Supreme Court Finds Existence of Patent Does Not Confer Market Power Sufficient to Find Antitrust Injury
Court overrules precedent holding that market power presumed in tying product tied to unpatented tied product
Trident ownsU.S.patent no. 5,343,226, which claims a patent on an ink jet device and supply system used in the manufacture of printers. Trident also manufactures ink for use in the patented ink jet device. In licensing agreements with OEM manufacturers to use the patented ink jet device, Trident required the OEM manufacturers to purchase from Trident the ink used to refill the licensed ink jet devices. A competitor, Independent Ink, sued Trident claiming that the license agreements constitutes a per se illegal tying arrangement in violation of the Sherman Act, 15 U.S.C. §1 et seq. Specifically, Independent Ink asserted that license illegally tied the licensing of the patented ink jet with the purchase of unpatented ink.
Federal Circuit Overruled District Court on Issue of Tying
While the District Court held that such tying arrangements require a showing of market power in the market for the patented ink jet device, the Federal Circuit overturned the District Court’s decision. Specifically, the Federal Circuit noted that, as required by the Supreme Court in Jefferson Parish Hospital District No. 2 v. Hyde, 466 US 2, 16 (1984) and International Salt Co. v. United States, 332 US 392 (1947), where the tying product is patented, there is a presumption of market power in the tying market. The Federal Circuit specifically noted that, in comparison with recent trends to require a showing of market power for non-patented tying goods, the treatment of patented tying products and the presumption of market power has been “more consistent” than for unpatented products. (Opinion at Pg. 8). As such, while there is considerable criticism of the presumption of market power for patented products and while the prosecutorial guidance set forth in the Department of Justice’s Antitrust Guidelines for the Licensing of Intellectual Property (1995) indicates that no presumption of market power exists based only upon a patent, this criticism and exercise of prosecutorial guidance “does not affect the validity of the Supreme Court’s decisions in International Salt and [United States v. Loew’s Inc., 371 US 38 (1962)]” such that both International Salt and Loew’s remain good law. (Opinion at Pgs. 13 and 14, n. 10). Therefore, the Federal Circuit held that Independent Ink did not need to prove market power in the market of the patented tying product.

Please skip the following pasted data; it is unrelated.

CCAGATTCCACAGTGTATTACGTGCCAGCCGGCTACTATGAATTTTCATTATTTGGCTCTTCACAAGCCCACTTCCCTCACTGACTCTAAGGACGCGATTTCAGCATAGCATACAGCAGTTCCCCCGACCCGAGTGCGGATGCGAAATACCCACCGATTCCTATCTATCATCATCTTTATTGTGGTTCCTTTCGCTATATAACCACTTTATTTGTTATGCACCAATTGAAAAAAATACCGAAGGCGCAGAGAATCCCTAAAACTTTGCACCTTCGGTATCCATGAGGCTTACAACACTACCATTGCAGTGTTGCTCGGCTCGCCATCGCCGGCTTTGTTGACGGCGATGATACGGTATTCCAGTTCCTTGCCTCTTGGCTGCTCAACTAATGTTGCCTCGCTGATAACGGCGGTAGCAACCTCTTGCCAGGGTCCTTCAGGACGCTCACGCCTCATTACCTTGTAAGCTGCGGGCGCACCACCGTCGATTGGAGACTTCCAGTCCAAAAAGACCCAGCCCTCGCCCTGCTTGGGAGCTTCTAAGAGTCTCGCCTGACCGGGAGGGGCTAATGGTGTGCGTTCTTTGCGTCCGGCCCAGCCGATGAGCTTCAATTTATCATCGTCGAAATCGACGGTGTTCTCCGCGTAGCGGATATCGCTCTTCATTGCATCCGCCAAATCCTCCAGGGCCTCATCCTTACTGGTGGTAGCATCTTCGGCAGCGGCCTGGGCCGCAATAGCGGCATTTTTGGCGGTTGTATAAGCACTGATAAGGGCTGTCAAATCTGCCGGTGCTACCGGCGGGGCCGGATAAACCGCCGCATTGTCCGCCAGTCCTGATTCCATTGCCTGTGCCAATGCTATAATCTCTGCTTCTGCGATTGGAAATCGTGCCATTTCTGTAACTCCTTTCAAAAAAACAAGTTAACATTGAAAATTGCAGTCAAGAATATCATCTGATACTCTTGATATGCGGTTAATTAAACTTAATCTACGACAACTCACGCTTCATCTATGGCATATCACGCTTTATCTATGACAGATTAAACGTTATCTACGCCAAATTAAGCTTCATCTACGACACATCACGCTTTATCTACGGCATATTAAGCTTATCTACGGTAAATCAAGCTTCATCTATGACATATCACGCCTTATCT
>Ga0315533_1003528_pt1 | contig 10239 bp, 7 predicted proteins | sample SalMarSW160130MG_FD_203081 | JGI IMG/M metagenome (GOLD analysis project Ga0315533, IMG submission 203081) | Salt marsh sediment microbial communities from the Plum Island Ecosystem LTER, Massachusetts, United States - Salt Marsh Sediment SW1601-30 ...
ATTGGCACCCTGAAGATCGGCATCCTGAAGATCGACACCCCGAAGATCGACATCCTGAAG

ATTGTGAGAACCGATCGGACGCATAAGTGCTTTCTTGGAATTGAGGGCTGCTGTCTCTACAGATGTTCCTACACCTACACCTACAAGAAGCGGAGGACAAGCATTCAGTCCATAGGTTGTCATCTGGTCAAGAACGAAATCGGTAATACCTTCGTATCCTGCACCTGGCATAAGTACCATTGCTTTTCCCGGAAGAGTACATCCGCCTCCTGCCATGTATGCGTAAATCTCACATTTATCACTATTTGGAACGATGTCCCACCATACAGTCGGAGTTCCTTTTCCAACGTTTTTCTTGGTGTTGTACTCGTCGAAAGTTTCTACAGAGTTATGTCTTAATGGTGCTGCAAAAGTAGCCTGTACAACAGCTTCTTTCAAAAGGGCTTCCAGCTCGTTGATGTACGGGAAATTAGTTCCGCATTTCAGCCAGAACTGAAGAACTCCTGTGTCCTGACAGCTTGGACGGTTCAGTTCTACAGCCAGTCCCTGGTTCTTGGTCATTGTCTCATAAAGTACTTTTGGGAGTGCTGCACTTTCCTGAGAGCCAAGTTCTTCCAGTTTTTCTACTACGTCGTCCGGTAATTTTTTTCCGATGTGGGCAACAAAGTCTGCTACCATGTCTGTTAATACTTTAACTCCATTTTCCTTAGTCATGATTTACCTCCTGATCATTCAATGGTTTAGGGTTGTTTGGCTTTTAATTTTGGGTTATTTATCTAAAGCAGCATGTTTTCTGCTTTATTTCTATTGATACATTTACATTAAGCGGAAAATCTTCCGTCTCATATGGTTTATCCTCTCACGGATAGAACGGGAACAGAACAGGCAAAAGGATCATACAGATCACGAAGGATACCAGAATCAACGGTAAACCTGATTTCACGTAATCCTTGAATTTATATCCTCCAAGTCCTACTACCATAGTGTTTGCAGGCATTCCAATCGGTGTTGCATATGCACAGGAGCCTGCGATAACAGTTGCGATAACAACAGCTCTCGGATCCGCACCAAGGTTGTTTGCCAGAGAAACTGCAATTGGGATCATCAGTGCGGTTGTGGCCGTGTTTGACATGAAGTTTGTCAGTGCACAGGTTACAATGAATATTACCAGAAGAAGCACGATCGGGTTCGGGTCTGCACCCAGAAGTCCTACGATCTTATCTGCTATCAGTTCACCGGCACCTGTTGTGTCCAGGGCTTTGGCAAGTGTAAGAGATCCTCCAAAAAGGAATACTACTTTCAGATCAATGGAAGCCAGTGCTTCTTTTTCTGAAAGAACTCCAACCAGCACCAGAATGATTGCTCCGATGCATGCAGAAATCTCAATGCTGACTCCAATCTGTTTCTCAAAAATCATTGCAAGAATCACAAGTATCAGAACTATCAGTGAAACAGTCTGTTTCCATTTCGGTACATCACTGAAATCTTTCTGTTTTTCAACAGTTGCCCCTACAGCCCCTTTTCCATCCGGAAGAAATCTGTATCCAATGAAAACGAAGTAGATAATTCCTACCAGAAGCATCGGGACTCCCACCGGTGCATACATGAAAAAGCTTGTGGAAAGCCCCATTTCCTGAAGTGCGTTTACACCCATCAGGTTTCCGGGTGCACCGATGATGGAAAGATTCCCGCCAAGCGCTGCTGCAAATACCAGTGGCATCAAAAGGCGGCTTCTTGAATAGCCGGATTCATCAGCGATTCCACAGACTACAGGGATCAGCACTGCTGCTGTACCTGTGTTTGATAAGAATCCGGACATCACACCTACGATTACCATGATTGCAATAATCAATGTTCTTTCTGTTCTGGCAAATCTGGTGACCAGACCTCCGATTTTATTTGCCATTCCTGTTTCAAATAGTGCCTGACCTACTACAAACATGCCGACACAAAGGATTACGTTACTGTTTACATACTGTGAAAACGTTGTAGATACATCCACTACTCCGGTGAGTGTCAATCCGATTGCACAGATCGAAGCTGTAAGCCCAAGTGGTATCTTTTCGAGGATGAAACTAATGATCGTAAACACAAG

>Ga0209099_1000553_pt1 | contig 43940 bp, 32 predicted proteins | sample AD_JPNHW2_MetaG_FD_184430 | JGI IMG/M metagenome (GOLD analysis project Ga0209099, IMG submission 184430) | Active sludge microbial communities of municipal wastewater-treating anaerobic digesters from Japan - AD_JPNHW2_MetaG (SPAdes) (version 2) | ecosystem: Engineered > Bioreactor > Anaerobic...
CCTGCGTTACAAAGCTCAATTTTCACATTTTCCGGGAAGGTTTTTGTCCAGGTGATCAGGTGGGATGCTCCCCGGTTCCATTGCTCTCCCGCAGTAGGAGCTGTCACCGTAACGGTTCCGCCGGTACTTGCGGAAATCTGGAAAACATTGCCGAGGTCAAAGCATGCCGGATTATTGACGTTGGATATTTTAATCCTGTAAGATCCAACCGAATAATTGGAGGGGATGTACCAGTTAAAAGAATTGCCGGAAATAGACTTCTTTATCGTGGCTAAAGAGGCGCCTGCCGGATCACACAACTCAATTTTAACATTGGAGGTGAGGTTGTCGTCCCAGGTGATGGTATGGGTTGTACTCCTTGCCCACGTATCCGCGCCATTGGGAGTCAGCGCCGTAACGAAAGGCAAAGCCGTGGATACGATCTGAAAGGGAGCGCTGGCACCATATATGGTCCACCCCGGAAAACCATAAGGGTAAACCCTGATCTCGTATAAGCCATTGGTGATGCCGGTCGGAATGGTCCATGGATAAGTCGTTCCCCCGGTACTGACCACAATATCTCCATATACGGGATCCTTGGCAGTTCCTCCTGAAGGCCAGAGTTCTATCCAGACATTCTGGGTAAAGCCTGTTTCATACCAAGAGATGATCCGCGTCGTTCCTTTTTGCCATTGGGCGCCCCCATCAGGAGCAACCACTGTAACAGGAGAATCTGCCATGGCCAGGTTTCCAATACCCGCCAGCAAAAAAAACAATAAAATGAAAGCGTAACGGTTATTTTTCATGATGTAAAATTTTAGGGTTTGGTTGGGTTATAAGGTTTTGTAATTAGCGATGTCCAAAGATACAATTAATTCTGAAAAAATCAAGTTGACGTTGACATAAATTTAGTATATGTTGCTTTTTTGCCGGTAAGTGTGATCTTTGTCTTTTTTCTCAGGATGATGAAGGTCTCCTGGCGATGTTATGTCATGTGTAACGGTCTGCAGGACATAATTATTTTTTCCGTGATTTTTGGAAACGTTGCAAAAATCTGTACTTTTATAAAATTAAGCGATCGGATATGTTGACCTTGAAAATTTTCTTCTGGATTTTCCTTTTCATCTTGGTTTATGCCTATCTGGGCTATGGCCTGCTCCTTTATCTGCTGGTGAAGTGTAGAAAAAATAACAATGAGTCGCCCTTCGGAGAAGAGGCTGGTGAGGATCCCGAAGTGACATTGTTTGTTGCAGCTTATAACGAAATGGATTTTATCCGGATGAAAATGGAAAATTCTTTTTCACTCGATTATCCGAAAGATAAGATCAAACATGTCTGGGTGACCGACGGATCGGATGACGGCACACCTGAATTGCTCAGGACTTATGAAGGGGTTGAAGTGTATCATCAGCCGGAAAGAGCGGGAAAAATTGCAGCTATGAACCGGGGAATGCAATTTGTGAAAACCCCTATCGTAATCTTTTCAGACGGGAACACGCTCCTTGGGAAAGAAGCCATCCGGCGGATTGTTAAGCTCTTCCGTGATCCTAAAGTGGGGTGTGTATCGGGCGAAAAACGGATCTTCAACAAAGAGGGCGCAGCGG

Supreme Court Definitively Holds Patents Do Not Automatically Confer Market Power
In distinguishing from the existing tying case law found in Jefferson Parish Hospital
District No. 2 v. Hyde, 466 US 2, 16 (1984) and International Salt Co. v. United States, 332US 392 (1947), the Supreme Court held that the subsequent amendment of the Patent Act at 35 U.S.C. §271(d) removed the presumption of market power in a patented product. As such, for a tied purchase of patented and unpatented goods to be an unlawful tying arrangement, the mere fact that the patent was used to require the purchase of unpatented goods does not evidence an antitrust injury. Instead, there needs to be evidence that the patent owner has sufficient market power in the tying product beyond the mere existence of the patent.
A copy of the case is available at Independent Ink, Inc. v. Illinois Tool Works, Inc., et al.No. 04-1329 (Sup. Ct. March 1, 2006).
Significance of case for licensing and Saleof patented goods
In its decision, the Supreme Court has confirmed the changing attitude that the courts are applying to patented goods. Specifically, the Supreme Court vindicated the Department of Justice and others in their opinion that patents do not, by themselves, confer market exclusivity in a manner which is necessarily harmful to the consumer. Moreover, the Supreme Court recognized that there can be competitive benefits to such tying arrangements which might justify what is otherwise a seemingly harmful tie. Therefore, patent owners can more easily license or sell patented and unpatented goods without inadvertently violating U.S.antitrust laws, which was easily accomplished under the previous per se rule.